LME Nickel Trades Limit-Up As Bears Unwind In ‘Disrupted Session’
March 23, 2022 | Tags: ZEROHEDGELME Nickel Trades Limit-Up As Bears Unwind In 'Disrupted Session'
After five straight limit-down days, following its reopening, LME Nickel futures are limit-up this morning, soaring 15% after catching down to SHFE's equivalent price.
Bloomberg reports that trading started slowly on Wednesday but gained pace as prices spiked toward the limit, with more than 2,600 contracts changing hands by 10:25 a.m. While Tsingshan has struck a deal with its banks to avoid further margin calls, there are still a large number of bearish bets in the market that need to be unwound - and at a time when fears over supply are growing.
It is now down about 70% from the record high, but still up more than 30% from the start of the month.
Notably, the chaos and rule-changes continue at the LME as it says that the second ring session (which traded limit-up) will be deemed "a disrupted session" and all agreed trades during this session will be null-and-void.
Cliff Asness makes it clear just how 'rigged' this situation remains...
The @LME_news is now a criminal enterprise hiding behind manifest incompetence.— Clifford Asness (@CliffordAsness) March 23, 2022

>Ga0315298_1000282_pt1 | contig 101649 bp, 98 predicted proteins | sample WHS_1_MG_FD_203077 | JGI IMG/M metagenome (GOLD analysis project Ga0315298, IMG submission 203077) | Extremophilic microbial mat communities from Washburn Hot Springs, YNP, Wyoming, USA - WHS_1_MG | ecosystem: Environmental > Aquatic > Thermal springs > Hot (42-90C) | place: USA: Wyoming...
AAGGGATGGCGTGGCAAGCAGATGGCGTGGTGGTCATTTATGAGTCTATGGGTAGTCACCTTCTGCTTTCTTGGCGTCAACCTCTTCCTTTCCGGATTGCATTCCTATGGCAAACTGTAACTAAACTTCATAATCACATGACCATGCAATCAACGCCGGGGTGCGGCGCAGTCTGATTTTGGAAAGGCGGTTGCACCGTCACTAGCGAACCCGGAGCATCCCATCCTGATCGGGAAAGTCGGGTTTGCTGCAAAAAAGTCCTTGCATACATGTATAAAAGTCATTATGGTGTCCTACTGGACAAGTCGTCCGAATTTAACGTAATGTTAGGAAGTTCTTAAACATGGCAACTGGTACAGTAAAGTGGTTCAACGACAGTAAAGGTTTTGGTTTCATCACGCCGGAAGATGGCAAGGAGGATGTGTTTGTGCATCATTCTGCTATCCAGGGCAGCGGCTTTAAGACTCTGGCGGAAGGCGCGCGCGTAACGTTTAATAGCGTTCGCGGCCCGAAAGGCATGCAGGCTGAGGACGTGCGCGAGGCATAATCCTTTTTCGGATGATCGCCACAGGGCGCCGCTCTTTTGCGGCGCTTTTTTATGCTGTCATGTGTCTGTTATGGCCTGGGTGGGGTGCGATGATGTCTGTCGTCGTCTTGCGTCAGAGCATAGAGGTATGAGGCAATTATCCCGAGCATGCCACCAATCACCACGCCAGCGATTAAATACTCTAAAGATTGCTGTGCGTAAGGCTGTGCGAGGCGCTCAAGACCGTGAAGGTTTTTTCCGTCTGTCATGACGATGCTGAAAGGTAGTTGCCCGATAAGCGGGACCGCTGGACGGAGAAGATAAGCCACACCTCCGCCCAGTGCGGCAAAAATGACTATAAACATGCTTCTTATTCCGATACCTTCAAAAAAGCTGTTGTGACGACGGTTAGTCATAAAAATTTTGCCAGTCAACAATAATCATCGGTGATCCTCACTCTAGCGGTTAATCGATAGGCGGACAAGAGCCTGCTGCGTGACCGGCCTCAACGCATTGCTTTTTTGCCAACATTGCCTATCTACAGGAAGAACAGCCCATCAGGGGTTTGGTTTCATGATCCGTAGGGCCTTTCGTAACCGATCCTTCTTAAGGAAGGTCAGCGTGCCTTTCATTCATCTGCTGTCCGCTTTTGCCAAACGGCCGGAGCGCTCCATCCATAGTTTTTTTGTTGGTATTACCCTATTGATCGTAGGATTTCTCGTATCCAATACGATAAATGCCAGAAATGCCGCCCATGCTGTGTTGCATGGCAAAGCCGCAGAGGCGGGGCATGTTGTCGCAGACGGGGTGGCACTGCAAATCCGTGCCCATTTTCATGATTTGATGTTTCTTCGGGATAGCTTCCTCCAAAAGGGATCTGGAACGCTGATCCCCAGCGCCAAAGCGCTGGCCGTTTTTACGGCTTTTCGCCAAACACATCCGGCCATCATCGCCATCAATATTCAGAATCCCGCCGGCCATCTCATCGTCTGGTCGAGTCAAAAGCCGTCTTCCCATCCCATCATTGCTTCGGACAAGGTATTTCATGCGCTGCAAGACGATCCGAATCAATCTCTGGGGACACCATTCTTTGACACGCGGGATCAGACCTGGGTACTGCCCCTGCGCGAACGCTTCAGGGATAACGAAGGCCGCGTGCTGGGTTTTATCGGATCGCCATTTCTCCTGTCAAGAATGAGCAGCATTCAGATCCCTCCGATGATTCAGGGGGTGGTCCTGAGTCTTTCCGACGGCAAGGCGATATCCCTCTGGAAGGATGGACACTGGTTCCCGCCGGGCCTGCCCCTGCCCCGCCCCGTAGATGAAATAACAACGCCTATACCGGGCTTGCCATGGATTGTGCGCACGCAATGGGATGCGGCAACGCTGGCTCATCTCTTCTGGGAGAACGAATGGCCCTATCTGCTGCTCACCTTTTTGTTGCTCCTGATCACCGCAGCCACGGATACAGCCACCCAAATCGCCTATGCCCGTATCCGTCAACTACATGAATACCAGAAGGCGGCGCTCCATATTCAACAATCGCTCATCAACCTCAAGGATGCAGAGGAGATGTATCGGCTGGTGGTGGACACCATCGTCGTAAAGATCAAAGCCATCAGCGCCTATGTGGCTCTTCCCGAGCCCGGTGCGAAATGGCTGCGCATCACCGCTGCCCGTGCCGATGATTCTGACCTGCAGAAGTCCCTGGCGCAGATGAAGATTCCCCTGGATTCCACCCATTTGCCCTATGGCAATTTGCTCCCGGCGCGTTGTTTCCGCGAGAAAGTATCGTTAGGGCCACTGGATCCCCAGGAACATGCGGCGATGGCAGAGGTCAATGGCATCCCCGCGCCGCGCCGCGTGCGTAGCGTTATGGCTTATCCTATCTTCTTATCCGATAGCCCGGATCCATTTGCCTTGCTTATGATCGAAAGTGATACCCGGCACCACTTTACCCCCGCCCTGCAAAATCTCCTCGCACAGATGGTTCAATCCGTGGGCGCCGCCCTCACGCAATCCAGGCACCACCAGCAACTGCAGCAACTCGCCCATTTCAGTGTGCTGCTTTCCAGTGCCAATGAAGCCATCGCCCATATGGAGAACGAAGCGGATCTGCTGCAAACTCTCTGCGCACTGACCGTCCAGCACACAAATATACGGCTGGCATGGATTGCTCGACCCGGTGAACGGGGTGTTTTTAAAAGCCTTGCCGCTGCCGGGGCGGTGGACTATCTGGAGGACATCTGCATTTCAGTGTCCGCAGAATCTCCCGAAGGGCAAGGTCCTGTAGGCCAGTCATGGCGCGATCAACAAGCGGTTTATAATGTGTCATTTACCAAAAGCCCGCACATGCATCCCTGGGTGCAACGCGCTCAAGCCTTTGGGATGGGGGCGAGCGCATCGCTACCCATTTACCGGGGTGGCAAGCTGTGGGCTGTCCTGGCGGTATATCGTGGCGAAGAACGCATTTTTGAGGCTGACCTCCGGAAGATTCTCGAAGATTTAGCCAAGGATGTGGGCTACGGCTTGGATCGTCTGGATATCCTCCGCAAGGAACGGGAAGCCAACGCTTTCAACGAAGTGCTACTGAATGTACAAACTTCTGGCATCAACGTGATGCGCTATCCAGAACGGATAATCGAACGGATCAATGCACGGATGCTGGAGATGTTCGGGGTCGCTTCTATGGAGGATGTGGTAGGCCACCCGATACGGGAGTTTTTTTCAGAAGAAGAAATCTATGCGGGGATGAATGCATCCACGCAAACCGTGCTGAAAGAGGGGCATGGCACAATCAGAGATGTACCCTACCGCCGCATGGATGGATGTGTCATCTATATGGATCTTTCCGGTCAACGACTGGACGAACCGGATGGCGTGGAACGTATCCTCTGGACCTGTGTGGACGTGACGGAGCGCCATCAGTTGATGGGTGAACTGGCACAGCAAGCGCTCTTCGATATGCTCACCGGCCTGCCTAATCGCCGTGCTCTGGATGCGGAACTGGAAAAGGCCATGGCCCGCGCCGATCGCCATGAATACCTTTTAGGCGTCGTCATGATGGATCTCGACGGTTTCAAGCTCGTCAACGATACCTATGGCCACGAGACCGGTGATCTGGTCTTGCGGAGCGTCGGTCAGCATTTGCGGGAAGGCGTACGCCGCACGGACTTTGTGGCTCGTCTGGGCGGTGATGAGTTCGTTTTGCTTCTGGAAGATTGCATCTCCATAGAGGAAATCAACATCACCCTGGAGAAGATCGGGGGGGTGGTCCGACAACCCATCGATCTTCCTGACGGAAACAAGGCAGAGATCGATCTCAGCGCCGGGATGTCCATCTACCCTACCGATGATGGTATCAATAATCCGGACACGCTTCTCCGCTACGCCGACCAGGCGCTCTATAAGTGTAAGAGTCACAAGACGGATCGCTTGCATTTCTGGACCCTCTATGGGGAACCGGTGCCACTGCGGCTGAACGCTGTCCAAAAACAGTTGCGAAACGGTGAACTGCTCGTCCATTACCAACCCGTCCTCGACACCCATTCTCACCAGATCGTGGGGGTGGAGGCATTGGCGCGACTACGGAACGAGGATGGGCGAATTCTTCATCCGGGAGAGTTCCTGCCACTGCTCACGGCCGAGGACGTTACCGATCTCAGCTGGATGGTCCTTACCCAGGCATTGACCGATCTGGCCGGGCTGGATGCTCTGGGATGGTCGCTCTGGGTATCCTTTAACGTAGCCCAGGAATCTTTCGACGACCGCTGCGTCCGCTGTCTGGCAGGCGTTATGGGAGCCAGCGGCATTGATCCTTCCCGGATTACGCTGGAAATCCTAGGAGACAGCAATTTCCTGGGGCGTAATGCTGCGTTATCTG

Don’t be fooled by the horrendous stupidity below. That’s a mask. Think of all their epic incompetence as the robe Vito Genoese wore while wandering the streets incoherently. pic.twitter.com/uRR6WHeVdQ
Additionally, the most-active nickel futures contract traded on the Shanghai Futures Exchange rose as much as 11% at the start of Wednesday’s night session after LME's limit-up bounce.
Prices are now broadly in line with nickel contracts on the Shanghai Futures Exchange which suffered less of a technical squeeze than the higher open interest-burdened LME.
LME CEO Matthew Chamberlain says “the Shanghai price is a good guide” as he discusses a normalization of the nickel market.
Notably, metals trading on LME and SHFE has become increasingly illiquid as investors look to liquidate positions following early March's unprecedented chaos.